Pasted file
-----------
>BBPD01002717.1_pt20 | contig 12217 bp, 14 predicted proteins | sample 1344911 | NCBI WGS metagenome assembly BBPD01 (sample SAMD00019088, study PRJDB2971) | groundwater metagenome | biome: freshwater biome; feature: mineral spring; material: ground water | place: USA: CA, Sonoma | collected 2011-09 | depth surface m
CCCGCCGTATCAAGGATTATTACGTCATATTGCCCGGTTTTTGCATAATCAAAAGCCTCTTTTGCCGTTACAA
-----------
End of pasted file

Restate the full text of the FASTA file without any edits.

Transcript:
>BBPD01002717.1_pt20 | contig 12217 bp, 14 predicted proteins | sample 1344911 | NCBI WGS metagenome assembly BBPD01 (sample SAMD00019088, study PRJDB2971) | groundwater metagenome | biome: freshwater biome; feature: mineral spring; material: ground water | place: USA: CA, Sonoma | collected 2011-09 | depth surface m
CCCGCCGTATCAAGGATTATTACGTCATATTGCCCGGTTTTTGCATAATCAAAAGCCTCTTTTGCCGTTACAA